Diamond industry analyst and wholesale diamond supplier Melvin Moss believes the diamond industry is heading down the same road that led to a "glut of unwanted goods" last year, and that this will soon lead to a fully-fledged buyers' market. He writes, "Total rough supply to the market in the first quarter of 2016 is estimated at 3 billion dollars. Manufacturers have purchased large quantities of rough but their purchases are not converting into a greater demand for polished diamonds. New polished diamond production from January rough sales is now entering the market and production from February rough sales will arrive at the end of April and beginning of May. All these freshly polished diamonds will enter the market at traditionally the slowest time of the calendar year. I don’t understand the rational of diamond cutters. Polished demand is not improving enough to warrant such a large gamble. Wholesalers and retailers ... are not willing to gamble; and why should they with the knowledge that manufacturers have overbought and will soon need cash? The second quarter will be a buyers’ market."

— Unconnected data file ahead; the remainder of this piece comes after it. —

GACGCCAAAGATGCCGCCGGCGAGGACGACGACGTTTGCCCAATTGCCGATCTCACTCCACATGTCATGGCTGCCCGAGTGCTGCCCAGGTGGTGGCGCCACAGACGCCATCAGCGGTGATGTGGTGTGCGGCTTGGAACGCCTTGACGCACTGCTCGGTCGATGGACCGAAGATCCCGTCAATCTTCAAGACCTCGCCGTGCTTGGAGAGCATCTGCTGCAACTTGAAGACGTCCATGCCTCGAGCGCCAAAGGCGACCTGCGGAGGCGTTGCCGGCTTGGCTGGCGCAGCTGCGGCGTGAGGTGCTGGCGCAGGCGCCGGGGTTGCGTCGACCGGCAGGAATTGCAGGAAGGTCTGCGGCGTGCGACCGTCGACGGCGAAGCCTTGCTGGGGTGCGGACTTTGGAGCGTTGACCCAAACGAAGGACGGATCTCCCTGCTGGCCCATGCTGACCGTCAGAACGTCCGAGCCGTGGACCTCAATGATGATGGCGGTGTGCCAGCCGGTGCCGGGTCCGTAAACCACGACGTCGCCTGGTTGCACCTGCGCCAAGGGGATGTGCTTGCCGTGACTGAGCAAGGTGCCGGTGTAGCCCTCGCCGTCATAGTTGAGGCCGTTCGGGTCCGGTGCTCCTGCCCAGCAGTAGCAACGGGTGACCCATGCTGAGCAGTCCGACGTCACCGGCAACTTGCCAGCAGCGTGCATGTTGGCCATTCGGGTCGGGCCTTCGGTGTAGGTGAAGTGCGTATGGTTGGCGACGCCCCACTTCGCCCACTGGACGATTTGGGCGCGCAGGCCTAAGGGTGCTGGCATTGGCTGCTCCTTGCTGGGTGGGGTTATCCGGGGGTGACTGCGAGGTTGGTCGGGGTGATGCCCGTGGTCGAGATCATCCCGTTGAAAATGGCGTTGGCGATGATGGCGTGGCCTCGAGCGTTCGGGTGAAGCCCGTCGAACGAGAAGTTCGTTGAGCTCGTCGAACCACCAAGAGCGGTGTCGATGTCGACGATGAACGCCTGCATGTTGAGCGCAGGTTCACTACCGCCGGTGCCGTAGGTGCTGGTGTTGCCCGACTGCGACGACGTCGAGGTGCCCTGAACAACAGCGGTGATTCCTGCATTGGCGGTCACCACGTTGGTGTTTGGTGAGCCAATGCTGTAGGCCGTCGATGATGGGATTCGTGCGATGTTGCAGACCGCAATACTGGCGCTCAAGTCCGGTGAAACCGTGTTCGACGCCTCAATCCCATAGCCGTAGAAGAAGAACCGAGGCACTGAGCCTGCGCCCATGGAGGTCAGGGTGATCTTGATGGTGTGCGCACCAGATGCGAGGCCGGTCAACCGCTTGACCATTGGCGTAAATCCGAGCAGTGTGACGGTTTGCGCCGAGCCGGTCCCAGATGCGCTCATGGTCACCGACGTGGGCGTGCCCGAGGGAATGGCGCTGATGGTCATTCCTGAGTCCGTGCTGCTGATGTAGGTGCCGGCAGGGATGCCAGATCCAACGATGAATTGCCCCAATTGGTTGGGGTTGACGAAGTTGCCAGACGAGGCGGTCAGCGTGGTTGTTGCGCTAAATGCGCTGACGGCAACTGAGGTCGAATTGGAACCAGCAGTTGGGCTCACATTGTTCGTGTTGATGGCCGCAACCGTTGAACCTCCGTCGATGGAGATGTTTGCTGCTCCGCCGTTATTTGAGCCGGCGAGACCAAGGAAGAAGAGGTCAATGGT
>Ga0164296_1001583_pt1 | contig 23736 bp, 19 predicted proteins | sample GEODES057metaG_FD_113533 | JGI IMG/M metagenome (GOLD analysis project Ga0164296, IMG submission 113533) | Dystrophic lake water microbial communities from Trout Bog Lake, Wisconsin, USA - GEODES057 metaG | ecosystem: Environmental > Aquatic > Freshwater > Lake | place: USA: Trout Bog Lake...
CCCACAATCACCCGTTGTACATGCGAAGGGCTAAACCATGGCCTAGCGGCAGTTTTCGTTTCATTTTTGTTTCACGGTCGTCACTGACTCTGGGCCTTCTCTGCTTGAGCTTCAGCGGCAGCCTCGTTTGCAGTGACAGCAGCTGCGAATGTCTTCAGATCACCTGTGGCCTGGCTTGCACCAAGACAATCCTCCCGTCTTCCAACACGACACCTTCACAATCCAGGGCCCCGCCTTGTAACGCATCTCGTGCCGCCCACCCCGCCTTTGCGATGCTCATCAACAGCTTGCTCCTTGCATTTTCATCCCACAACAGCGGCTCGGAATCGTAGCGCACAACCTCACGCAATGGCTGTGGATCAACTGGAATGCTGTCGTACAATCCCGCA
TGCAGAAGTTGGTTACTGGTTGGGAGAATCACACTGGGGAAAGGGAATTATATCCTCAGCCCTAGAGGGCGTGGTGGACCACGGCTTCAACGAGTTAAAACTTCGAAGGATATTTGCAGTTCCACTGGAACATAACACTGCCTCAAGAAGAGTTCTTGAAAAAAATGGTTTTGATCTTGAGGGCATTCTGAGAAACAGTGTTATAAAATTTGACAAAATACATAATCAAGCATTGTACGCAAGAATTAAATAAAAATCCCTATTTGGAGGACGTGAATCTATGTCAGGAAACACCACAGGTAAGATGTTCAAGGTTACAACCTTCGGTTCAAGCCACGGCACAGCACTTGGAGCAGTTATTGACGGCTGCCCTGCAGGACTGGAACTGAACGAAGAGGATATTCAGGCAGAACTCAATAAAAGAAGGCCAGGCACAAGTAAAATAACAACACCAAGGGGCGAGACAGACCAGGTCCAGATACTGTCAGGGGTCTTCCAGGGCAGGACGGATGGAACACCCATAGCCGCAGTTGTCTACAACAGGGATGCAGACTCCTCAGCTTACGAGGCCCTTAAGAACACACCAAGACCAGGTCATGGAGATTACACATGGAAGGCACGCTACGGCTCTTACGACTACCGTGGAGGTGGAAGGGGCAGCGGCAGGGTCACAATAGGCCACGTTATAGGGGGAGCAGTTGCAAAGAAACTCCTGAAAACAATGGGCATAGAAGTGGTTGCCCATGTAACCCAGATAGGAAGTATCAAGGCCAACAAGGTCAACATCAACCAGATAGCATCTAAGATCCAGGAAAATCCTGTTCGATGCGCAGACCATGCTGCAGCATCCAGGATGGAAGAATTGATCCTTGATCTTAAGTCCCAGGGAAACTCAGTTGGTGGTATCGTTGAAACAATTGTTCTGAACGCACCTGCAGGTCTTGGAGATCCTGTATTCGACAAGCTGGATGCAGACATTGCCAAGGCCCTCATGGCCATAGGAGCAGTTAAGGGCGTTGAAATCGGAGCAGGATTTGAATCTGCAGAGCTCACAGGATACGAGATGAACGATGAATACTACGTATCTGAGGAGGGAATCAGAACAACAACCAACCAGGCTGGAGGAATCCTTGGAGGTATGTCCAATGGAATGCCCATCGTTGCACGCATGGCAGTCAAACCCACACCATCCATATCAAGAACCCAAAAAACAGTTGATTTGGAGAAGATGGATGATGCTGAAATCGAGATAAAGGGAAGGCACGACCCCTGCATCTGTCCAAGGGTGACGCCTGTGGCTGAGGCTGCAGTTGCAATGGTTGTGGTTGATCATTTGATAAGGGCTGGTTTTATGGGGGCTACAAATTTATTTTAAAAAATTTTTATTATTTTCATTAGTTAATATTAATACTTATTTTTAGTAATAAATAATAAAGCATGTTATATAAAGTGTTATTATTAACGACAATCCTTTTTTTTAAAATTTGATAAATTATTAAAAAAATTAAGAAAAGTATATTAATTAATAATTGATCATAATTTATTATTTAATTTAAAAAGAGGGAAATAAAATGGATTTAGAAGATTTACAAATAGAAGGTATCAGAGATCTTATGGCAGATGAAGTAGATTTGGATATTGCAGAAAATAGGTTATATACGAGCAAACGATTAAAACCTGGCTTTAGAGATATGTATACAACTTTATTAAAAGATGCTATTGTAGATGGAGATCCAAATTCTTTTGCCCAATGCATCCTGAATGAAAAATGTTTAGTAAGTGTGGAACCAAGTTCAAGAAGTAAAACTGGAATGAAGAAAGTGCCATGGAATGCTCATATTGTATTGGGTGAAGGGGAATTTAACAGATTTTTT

Continuing with this theme, he writes, "There is some demand for polished diamonds but only for specific items. There isn’t a demand for the full range of production. So there will inevitably be another glut of unwanted goods. De Beers and Alrosa are excited by the large volume of rough purchased in the first quarter but certainly they cannot be oblivious to the results of the Hong Kong and Basel shows. It is simple; demand does not justify the amount of goods entering the market. The mines don’t seem to get it; the manufacturers don’t seem to get it; but the banks do!" This is reference to Standard Chartered's recent decision to reduce exposure on its $2Bn in loans to diamond companies by demanding more loan protection - either insurance or 100% collateral. "Bankers are worried about diamond manufacturers." His vision for a way out of this situation is to take a positive approach, go on the offensive and create desire for diamonds rather than becoming obsessed with fending off criticism.